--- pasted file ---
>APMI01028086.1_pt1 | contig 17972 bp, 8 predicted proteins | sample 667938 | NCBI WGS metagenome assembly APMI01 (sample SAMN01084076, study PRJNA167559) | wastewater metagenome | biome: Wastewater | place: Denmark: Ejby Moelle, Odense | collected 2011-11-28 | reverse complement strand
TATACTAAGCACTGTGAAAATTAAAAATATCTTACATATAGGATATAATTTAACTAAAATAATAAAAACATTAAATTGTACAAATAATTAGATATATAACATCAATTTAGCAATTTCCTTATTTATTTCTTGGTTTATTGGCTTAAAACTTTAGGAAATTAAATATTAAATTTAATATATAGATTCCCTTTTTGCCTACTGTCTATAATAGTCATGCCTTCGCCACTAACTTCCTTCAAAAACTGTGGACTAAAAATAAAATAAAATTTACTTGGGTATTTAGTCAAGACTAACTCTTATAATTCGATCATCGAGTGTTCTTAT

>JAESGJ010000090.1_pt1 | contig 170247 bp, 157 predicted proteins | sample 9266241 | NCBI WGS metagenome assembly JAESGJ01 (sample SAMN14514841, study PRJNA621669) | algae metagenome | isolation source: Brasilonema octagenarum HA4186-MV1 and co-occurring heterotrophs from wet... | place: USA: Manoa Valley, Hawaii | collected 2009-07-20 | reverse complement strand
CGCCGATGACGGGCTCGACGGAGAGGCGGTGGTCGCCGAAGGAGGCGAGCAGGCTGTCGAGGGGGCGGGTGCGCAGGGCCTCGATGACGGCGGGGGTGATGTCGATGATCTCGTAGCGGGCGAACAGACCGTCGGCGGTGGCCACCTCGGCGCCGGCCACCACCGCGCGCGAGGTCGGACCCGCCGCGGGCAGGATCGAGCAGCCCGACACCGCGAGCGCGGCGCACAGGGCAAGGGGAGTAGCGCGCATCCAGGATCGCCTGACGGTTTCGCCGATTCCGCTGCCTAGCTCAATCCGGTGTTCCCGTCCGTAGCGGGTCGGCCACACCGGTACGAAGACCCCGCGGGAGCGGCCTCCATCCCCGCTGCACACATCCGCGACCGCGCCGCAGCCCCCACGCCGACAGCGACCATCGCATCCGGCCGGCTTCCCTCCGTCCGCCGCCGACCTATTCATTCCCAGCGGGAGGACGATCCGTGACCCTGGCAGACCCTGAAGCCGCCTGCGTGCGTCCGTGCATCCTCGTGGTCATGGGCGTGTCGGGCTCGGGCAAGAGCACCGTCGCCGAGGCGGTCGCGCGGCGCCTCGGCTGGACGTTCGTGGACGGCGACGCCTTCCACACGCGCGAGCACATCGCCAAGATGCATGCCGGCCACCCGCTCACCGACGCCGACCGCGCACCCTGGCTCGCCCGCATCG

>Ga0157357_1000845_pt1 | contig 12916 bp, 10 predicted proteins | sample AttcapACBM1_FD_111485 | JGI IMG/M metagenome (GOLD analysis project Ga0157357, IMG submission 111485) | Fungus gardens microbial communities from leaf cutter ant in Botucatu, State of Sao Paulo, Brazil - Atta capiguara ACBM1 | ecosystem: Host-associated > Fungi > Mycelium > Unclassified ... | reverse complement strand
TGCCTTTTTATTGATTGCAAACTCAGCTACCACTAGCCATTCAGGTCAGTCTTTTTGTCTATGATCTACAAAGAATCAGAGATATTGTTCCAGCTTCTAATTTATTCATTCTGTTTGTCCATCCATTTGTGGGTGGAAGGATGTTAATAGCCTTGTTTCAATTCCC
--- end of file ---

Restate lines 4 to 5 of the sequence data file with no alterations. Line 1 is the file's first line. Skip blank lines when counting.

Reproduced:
CGCCGATGACGGGCTCGACGGAGAGGCGGTGGTCGCCGAAGGAGGCGAGCAGGCTGTCGAGGGGGCGGGTGCGCAGGGCCTCGATGACGGCGGGGGTGATGTCGATGATCTCGTAGCGGGCGAACAGACCGTCGGCGGTGGCCACCTCGGCGCCGGCCACCACCGCGCGCGAGGTCGGACCCGCCGCGGGCAGGATCGAGCAGCCCGACACCGCGAGCGCGGCGCACAGGGCAAGGGGAGTAGCGCGCATCCAGGATCGCCTGACGGTTTCGCCGATTCCGCTGCCTAGCTCAATCCGGTGTTCCCGTCCGTAGCGGGTCGGCCACACCGGTACGAAGACCCCGCGGGAGCGGCCTCCATCCCCGCTGCACACATCCGCGACCGCGCCGCAGCCCCCACGCCGACAGCGACCATCGCATCCGGCCGGCTTCCCTCCGTCCGCCGCCGACCTATTCATTCCCAGCGGGAGGACGATCCGTGACCCTGGCAGACCCTGAAGCCGCCTGCGTGCGTCCGTGCATCCTCGTGGTCATGGGCGTGTCGGGCTCGGGCAAGAGCACCGTCGCCGAGGCGGTCGCGCGGCGCCTCGGCTGGACGTTCGTGGACGGCGACGCCTTCCACACGCGCGAGCACATCGCCAAGATGCATGCCGGCCACCCGCTCACCGACGCCGACCGCGCACCCTGGCTCGCCCGCATCG

>Ga0157357_1000845_pt1 | contig 12916 bp, 10 predicted proteins | sample AttcapACBM1_FD_111485 | JGI IMG/M metagenome (GOLD analysis project Ga0157357, IMG submission 111485) | Fungus gardens microbial communities from leaf cutter ant in Botucatu, State of Sao Paulo, Brazil - Atta capiguara ACBM1 | ecosystem: Host-associated > Fungi > Mycelium > Unclassified ... | reverse complement strand